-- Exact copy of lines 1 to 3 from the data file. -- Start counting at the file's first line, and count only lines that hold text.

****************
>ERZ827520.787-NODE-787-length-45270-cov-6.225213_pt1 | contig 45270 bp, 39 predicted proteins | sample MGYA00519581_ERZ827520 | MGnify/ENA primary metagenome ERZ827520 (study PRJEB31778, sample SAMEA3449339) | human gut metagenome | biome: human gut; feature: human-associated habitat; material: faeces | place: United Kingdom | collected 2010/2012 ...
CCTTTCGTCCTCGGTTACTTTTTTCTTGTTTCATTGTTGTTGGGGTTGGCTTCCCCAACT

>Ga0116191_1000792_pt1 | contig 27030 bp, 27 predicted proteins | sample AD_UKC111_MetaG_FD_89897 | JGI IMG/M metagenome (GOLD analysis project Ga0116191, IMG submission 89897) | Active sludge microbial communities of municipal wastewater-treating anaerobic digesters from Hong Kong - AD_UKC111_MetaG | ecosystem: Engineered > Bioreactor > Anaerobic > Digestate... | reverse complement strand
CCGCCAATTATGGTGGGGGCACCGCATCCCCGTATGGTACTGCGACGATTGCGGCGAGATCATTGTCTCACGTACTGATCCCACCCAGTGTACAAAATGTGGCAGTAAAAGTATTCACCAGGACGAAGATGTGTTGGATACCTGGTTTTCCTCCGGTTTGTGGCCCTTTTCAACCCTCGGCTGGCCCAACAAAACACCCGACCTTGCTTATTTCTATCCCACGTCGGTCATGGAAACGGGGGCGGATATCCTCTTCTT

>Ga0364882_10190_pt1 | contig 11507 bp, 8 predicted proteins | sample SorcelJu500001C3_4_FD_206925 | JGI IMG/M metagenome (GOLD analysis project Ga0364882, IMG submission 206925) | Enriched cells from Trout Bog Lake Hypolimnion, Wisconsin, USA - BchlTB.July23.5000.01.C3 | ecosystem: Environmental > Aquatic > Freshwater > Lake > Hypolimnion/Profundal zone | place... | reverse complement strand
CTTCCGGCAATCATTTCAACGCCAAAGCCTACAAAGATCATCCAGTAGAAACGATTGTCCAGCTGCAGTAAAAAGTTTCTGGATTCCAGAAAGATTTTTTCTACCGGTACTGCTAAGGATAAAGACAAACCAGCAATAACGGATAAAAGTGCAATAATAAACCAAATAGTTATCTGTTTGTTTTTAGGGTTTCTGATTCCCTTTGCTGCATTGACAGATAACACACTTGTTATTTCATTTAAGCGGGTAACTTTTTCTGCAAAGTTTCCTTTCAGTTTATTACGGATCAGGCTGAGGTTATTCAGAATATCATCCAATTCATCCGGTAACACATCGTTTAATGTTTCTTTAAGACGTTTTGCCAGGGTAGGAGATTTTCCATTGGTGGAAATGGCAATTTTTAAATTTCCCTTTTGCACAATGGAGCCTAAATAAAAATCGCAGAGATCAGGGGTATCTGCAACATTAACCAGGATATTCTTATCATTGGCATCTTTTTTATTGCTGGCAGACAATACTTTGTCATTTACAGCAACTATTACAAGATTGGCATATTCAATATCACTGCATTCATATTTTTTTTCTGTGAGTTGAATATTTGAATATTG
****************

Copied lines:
>ERZ827520.787-NODE-787-length-45270-cov-6.225213_pt1 | contig 45270 bp, 39 predicted proteins | sample MGYA00519581_ERZ827520 | MGnify/ENA primary metagenome ERZ827520 (study PRJEB31778, sample SAMEA3449339) | human gut metagenome | biome: human gut; feature: human-associated habitat; material: faeces | place: United Kingdom | collected 2010/2012 ...
CCTTTCGTCCTCGGTTACTTTTTTCTTGTTTCATTGTTGTTGGGGTTGGCTTCCCCAACT

>Ga0116191_1000792_pt1 | contig 27030 bp, 27 predicted proteins | sample AD_UKC111_MetaG_FD_89897 | JGI IMG/M metagenome (GOLD analysis project Ga0116191, IMG submission 89897) | Active sludge microbial communities of municipal wastewater-treating anaerobic digesters from Hong Kong - AD_UKC111_MetaG | ecosystem: Engineered > Bioreactor > Anaerobic > Digestate... | reverse complement strand